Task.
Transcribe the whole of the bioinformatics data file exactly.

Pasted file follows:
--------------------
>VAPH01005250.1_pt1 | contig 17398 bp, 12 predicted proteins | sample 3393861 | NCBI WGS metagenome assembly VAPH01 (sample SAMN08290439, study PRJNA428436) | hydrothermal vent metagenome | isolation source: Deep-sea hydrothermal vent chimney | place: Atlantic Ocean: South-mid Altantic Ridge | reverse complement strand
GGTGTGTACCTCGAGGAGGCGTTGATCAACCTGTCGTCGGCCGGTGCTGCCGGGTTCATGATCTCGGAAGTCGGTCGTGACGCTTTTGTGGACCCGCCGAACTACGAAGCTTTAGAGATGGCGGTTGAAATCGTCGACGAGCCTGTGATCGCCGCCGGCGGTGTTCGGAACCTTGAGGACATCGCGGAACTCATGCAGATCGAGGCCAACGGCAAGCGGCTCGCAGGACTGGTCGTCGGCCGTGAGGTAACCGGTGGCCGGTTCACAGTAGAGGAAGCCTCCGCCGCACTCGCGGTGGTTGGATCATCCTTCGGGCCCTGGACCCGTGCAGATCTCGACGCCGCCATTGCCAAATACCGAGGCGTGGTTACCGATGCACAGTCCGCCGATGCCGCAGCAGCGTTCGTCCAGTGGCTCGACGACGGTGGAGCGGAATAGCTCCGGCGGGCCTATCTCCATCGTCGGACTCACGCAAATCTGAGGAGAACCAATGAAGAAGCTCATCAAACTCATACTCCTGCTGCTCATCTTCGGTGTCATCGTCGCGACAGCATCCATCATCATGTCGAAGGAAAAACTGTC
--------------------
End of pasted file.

>VAPH01005250.1_pt1 | contig 17398 bp, 12 predicted proteins | sample 3393861 | NCBI WGS metagenome assembly VAPH01 (sample SAMN08290439, study PRJNA428436) | hydrothermal vent metagenome | isolation source: Deep-sea hydrothermal vent chimney | place: Atlantic Ocean: South-mid Altantic Ridge | reverse complement strand
GGTGTGTACCTCGAGGAGGCGTTGATCAACCTGTCGTCGGCCGGTGCTGCCGGGTTCATGATCTCGGAAGTCGGTCGTGACGCTTTTGTGGACCCGCCGAACTACGAAGCTTTAGAGATGGCGGTTGAAATCGTCGACGAGCCTGTGATCGCCGCCGGCGGTGTTCGGAACCTTGAGGACATCGCGGAACTCATGCAGATCGAGGCCAACGGCAAGCGGCTCGCAGGACTGGTCGTCGGCCGTGAGGTAACCGGTGGCCGGTTCACAGTAGAGGAAGCCTCCGCCGCACTCGCGGTGGTTGGATCATCCTTCGGGCCCTGGACCCGTGCAGATCTCGACGCCGCCATTGCCAAATACCGAGGCGTGGTTACCGATGCACAGTCCGCCGATGCCGCAGCAGCGTTCGTCCAGTGGCTCGACGACGGTGGAGCGGAATAGCTCCGGCGGGCCTATCTCCATCGTCGGACTCACGCAAATCTGAGGAGAACCAATGAAGAAGCTCATCAAACTCATACTCCTGCTGCTCATCTTCGGTGTCATCGTCGCGACAGCATCCATCATCATGTCGAAGGAAAAACTGTC